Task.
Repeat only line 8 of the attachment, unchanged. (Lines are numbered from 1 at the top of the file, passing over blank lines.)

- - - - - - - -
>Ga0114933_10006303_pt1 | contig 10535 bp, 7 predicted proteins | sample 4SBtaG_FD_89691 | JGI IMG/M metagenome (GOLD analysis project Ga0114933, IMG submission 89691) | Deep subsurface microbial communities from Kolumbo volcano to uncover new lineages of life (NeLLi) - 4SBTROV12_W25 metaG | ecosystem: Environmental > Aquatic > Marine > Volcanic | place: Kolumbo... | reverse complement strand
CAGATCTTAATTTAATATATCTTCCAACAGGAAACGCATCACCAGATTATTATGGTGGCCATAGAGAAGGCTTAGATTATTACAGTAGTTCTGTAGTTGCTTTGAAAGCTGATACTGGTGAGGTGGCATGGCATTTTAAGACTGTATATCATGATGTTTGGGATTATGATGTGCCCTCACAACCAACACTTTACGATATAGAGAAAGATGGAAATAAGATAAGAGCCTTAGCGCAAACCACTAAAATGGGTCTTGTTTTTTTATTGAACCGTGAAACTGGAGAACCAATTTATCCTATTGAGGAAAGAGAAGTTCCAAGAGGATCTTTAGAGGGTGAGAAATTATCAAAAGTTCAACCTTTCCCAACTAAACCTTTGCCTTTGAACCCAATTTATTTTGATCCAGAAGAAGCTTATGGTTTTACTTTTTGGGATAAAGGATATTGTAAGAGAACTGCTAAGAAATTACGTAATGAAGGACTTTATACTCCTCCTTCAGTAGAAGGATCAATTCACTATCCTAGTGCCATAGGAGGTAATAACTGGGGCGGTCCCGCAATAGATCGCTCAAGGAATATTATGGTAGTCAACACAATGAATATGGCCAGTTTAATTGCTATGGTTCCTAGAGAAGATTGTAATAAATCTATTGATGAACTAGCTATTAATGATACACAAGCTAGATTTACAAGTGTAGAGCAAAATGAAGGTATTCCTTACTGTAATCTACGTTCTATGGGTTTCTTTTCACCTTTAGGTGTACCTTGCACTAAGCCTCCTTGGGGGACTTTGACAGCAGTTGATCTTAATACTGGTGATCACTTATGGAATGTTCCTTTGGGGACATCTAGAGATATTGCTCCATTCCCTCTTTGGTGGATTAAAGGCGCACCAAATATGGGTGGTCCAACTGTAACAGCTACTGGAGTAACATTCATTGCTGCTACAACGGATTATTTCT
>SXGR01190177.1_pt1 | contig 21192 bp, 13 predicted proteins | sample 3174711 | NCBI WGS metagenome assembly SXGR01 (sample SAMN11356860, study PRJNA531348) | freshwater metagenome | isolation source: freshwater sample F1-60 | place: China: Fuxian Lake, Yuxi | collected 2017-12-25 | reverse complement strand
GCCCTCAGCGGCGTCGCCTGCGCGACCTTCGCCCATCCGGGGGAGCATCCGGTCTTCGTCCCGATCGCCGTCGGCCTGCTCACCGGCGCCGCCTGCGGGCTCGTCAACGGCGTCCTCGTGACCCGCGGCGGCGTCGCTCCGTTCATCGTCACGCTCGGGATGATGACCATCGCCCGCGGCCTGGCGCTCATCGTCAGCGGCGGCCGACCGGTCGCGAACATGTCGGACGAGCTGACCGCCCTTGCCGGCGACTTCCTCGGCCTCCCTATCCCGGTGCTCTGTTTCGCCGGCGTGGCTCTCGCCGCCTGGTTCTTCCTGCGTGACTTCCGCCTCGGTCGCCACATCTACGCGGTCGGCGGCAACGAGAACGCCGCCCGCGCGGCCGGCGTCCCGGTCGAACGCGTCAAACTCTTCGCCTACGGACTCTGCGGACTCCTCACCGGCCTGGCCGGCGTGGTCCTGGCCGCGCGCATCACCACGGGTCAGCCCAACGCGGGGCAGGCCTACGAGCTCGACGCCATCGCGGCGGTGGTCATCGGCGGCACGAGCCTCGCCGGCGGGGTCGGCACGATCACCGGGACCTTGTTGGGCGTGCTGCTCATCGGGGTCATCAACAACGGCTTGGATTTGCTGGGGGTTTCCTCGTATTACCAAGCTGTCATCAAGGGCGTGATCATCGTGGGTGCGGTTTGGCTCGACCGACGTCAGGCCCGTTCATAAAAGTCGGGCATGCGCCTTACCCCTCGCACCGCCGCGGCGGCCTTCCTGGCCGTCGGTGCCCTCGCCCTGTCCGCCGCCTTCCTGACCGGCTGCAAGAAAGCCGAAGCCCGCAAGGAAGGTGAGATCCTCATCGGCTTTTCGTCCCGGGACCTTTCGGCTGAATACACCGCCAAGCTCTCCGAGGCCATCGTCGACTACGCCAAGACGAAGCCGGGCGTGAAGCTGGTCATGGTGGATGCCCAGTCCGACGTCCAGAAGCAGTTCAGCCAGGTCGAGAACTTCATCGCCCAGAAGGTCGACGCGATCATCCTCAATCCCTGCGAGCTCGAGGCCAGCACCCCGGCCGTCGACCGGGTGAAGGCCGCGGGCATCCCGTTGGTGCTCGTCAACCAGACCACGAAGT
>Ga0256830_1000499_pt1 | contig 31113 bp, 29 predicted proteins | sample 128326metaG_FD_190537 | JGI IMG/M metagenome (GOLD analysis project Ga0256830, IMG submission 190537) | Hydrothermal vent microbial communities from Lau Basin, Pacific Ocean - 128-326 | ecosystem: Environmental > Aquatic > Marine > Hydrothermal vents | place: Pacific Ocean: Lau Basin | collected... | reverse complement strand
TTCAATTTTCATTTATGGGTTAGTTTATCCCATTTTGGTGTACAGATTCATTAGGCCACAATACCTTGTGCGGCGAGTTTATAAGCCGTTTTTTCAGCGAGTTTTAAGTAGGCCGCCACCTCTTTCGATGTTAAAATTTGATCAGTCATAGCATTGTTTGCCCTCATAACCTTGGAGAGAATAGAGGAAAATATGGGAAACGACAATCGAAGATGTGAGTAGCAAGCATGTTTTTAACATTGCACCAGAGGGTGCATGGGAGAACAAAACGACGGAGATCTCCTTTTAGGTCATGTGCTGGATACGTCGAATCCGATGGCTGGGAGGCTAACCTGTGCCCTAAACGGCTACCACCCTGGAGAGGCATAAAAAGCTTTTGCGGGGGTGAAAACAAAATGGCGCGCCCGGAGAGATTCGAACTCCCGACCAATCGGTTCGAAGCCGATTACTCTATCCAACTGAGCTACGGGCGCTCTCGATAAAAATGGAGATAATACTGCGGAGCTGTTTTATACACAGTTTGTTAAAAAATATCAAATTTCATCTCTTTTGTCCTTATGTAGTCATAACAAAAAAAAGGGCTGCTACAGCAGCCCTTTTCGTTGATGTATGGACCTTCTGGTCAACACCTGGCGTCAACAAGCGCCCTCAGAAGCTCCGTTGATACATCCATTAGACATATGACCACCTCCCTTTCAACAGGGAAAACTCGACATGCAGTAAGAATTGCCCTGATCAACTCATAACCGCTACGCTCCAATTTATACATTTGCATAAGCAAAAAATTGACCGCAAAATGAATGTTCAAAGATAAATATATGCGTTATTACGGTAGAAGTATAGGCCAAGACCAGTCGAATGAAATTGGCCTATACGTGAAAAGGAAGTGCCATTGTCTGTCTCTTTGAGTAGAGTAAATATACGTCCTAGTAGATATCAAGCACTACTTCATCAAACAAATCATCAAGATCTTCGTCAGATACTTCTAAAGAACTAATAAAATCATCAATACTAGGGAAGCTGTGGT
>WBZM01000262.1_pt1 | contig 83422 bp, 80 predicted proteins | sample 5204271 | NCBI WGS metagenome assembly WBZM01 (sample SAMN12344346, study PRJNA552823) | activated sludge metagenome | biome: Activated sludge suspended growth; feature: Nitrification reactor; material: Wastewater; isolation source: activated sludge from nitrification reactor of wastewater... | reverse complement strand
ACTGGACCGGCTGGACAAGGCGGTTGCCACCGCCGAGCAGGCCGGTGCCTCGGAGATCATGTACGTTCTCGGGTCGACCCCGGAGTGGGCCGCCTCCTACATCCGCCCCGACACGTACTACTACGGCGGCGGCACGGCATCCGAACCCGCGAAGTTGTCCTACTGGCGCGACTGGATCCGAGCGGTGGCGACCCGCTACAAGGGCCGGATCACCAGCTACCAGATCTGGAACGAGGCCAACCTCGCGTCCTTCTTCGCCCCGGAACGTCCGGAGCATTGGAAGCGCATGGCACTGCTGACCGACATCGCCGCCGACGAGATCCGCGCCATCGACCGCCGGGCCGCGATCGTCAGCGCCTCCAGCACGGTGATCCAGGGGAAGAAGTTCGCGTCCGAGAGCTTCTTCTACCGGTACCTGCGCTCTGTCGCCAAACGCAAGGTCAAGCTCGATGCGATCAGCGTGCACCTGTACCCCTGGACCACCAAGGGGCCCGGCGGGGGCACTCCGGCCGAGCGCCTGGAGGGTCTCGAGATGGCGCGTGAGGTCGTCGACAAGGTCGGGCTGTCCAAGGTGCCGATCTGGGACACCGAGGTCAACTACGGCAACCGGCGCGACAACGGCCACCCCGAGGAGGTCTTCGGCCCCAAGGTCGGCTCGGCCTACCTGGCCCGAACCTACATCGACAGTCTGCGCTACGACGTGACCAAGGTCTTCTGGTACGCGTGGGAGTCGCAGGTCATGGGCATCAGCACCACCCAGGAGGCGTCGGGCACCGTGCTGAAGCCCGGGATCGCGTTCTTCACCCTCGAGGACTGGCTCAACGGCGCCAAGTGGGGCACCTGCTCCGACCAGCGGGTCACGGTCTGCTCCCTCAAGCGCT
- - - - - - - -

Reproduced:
ACTGGACCGGCTGGACAAGGCGGTTGCCACCGCCGAGCAGGCCGGTGCCTCGGAGATCATGTACGTTCTCGGGTCGACCCCGGAGTGGGCCGCCTCCTACATCCGCCCCGACACGTACTACTACGGCGGCGGCACGGCATCCGAACCCGCGAAGTTGTCCTACTGGCGCGACTGGATCCGAGCGGTGGCGACCCGCTACAAGGGCCGGATCACCAGCTACCAGATCTGGAACGAGGCCAACCTCGCGTCCTTCTTCGCCCCGGAACGTCCGGAGCATTGGAAGCGCATGGCACTGCTGACCGACATCGCCGCCGACGAGATCCGCGCCATCGACCGCCGGGCCGCGATCGTCAGCGCCTCCAGCACGGTGATCCAGGGGAAGAAGTTCGCGTCCGAGAGCTTCTTCTACCGGTACCTGCGCTCTGTCGCCAAACGCAAGGTCAAGCTCGATGCGATCAGCGTGCACCTGTACCCCTGGACCACCAAGGGGCCCGGCGGGGGCACTCCGGCCGAGCGCCTGGAGGGTCTCGAGATGGCGCGTGAGGTCGTCGACAAGGTCGGGCTGTCCAAGGTGCCGATCTGGGACACCGAGGTCAACTACGGCAACCGGCGCGACAACGGCCACCCCGAGGAGGTCTTCGGCCCCAAGGTCGGCTCGGCCTACCTGGCCCGAACCTACATCGACAGTCTGCGCTACGACGTGACCAAGGTCTTCTGGTACGCGTGGGAGTCGCAGGTCATGGGCATCAGCACCACCCAGGAGGCGTCGGGCACCGTGCTGAAGCCCGGGATCGCGTTCTTCACCCTCGAGGACTGGCTCAACGGCGCCAAGTGGGGCACCTGCTCCGACCAGCGGGTCACGGTCTGCTCCCTCAAGCGCT